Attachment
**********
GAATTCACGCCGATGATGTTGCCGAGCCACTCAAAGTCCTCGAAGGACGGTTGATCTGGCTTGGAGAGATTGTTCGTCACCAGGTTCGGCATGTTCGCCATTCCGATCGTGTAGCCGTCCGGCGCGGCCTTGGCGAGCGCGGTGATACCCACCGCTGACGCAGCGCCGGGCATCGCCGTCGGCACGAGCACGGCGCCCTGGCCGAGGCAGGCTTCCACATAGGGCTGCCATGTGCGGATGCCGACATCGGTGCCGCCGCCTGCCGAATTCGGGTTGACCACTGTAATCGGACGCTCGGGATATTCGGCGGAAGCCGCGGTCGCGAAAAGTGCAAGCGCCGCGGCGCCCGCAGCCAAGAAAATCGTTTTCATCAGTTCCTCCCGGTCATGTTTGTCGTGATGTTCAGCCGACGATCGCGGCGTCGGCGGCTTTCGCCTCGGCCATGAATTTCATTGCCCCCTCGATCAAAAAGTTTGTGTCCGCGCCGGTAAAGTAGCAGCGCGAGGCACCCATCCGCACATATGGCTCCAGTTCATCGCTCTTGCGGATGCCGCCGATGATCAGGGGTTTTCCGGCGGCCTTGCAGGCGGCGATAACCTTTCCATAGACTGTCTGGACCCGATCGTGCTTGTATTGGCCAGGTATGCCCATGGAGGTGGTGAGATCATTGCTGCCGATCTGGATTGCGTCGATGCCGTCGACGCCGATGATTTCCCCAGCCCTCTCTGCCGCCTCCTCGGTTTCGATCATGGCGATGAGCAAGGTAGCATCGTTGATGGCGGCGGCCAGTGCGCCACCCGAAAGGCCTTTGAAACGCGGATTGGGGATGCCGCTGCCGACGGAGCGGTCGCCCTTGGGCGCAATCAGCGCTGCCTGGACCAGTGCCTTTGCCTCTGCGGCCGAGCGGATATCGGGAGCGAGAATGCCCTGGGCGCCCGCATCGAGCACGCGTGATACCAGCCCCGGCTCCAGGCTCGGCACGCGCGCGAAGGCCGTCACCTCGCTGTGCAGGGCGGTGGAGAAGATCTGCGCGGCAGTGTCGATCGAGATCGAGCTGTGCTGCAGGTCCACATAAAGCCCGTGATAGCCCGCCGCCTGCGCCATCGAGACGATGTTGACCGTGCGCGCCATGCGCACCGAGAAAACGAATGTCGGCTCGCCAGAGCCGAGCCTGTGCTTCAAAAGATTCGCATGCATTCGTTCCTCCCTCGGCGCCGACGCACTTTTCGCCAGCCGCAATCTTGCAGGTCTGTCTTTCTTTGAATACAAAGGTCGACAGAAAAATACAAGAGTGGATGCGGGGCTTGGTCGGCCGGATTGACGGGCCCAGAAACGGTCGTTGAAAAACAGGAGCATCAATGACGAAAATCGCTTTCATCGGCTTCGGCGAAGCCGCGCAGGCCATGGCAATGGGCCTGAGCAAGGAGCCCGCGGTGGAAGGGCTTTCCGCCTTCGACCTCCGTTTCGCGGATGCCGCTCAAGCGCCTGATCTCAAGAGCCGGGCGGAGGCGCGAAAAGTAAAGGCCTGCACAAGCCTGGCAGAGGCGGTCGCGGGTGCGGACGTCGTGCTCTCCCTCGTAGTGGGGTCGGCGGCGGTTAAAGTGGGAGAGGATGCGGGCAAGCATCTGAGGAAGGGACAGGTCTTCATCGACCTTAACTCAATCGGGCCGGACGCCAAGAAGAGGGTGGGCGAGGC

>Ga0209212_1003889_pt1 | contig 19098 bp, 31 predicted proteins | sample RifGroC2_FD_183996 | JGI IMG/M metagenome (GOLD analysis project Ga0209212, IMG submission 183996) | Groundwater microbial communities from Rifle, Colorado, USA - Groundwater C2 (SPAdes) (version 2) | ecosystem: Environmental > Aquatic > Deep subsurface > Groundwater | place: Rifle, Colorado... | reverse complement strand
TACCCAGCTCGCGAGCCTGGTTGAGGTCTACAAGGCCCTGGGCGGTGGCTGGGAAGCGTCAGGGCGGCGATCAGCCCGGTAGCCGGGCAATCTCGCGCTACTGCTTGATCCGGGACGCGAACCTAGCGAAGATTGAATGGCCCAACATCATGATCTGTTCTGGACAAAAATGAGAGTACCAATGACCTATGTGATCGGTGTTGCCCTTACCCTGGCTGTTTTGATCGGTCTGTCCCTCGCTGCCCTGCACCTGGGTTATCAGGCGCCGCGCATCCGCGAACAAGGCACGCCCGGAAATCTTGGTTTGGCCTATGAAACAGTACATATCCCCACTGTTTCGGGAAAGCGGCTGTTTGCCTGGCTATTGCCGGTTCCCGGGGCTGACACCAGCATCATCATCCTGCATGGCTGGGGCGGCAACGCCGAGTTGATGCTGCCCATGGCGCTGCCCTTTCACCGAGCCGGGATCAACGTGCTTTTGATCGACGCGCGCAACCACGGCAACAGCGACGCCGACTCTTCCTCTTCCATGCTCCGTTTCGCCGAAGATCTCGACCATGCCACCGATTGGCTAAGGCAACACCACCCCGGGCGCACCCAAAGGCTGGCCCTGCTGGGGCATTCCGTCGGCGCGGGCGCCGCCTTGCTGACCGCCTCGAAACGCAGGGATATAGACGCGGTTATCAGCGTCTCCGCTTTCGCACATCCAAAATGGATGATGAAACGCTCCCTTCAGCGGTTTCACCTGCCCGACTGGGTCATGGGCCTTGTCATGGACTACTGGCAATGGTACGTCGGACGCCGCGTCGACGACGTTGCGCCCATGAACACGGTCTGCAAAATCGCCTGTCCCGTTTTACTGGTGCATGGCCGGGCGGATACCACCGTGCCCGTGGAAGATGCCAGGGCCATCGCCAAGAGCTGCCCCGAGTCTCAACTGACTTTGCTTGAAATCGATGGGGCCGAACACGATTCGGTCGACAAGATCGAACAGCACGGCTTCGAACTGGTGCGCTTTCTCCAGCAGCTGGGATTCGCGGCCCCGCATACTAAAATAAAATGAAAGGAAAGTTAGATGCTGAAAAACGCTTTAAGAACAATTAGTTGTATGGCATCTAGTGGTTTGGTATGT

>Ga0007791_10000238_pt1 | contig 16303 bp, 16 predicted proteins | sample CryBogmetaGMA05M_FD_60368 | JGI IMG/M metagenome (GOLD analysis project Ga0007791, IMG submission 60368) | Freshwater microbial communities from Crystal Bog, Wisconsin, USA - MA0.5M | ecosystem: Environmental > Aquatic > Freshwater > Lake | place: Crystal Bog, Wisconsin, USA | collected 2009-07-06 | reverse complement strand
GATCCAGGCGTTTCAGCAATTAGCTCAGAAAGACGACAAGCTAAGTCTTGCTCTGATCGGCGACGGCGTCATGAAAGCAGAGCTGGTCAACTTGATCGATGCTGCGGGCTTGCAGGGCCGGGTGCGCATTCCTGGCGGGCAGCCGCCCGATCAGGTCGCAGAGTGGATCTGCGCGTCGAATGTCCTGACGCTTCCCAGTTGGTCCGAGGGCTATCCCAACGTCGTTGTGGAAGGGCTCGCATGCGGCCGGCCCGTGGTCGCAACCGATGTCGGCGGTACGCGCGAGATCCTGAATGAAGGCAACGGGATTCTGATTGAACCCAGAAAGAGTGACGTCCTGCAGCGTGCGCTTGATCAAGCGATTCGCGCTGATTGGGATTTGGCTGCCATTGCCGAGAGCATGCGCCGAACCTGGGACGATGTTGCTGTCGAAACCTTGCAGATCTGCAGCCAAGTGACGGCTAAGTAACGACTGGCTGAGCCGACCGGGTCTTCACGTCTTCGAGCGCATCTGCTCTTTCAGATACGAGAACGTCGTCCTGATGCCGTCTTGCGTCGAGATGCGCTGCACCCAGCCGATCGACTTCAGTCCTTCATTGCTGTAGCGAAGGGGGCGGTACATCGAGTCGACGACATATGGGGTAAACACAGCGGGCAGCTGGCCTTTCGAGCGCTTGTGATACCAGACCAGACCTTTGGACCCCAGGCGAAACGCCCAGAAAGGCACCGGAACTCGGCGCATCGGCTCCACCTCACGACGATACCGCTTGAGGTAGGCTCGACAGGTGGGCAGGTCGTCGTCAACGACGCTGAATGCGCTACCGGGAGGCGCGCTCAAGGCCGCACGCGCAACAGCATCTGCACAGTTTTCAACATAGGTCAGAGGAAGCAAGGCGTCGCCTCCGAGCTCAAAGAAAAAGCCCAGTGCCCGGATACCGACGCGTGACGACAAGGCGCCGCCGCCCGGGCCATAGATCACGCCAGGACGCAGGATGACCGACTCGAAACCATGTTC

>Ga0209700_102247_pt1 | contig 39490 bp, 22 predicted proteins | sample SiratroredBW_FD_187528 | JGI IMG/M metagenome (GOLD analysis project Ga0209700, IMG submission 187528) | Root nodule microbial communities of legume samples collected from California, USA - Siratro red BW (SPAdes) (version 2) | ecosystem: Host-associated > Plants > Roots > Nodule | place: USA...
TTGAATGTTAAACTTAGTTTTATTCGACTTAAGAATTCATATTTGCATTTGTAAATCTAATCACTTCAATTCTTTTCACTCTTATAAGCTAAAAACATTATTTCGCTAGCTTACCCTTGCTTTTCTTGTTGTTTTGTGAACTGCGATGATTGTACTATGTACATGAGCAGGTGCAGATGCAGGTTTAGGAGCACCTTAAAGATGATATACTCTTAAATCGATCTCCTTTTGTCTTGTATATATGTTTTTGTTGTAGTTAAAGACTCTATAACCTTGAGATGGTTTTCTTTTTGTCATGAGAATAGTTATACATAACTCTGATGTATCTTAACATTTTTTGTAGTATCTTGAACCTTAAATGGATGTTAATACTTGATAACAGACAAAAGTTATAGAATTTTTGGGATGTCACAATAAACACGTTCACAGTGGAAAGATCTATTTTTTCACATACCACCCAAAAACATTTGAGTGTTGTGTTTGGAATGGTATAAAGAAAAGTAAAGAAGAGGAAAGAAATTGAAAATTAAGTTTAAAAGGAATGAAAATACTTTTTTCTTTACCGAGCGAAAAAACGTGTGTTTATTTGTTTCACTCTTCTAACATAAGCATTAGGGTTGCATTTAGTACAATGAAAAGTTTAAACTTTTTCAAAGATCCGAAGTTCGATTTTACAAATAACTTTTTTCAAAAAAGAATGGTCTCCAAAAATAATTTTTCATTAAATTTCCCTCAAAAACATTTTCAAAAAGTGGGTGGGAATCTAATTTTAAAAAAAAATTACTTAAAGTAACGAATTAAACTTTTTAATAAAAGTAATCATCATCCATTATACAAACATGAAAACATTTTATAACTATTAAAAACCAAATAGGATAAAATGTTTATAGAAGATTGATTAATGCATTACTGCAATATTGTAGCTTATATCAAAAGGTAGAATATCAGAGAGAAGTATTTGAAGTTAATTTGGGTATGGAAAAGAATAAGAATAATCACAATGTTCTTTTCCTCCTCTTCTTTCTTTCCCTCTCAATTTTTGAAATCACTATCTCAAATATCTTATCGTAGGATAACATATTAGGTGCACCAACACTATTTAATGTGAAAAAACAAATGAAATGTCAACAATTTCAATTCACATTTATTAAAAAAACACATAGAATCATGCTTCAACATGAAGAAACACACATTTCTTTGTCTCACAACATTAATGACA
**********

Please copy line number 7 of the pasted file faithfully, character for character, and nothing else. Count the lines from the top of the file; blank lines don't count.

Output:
TTGAATGTTAAACTTAGTTTTATTCGACTTAAGAATTCATATTTGCATTTGTAAATCTAATCACTTCAATTCTTTTCACTCTTATAAGCTAAAAACATTATTTCGCTAGCTTACCCTTGCTTTTCTTGTTGTTTTGTGAACTGCGATGATTGTACTATGTACATGAGCAGGTGCAGATGCAGGTTTAGGAGCACCTTAAAGATGATATACTCTTAAATCGATCTCCTTTTGTCTTGTATATATGTTTTTGTTGTAGTTAAAGACTCTATAACCTTGAGATGGTTTTCTTTTTGTCATGAGAATAGTTATACATAACTCTGATGTATCTTAACATTTTTTGTAGTATCTTGAACCTTAAATGGATGTTAATACTTGATAACAGACAAAAGTTATAGAATTTTTGGGATGTCACAATAAACACGTTCACAGTGGAAAGATCTATTTTTTCACATACCACCCAAAAACATTTGAGTGTTGTGTTTGGAATGGTATAAAGAAAAGTAAAGAAGAGGAAAGAAATTGAAAATTAAGTTTAAAAGGAATGAAAATACTTTTTTCTTTACCGAGCGAAAAAACGTGTGTTTATTTGTTTCACTCTTCTAACATAAGCATTAGGGTTGCATTTAGTACAATGAAAAGTTTAAACTTTTTCAAAGATCCGAAGTTCGATTTTACAAATAACTTTTTTCAAAAAAGAATGGTCTCCAAAAATAATTTTTCATTAAATTTCCCTCAAAAACATTTTCAAAAAGTGGGTGGGAATCTAATTTTAAAAAAAAATTACTTAAAGTAACGAATTAAACTTTTTAATAAAAGTAATCATCATCCATTATACAAACATGAAAACATTTTATAACTATTAAAAACCAAATAGGATAAAATGTTTATAGAAGATTGATTAATGCATTACTGCAATATTGTAGCTTATATCAAAAGGTAGAATATCAGAGAGAAGTATTTGAAGTTAATTTGGGTATGGAAAAGAATAAGAATAATCACAATGTTCTTTTCCTCCTCTTCTTTCTTTCCCTCTCAATTTTTGAAATCACTATCTCAAATATCTTATCGTAGGATAACATATTAGGTGCACCAACACTATTTAATGTGAAAAAACAAATGAAATGTCAACAATTTCAATTCACATTTATTAAAAAAACACATAGAATCATGCTTCAACATGAAGAAACACACATTTCTTTGTCTCACAACATTAATGACA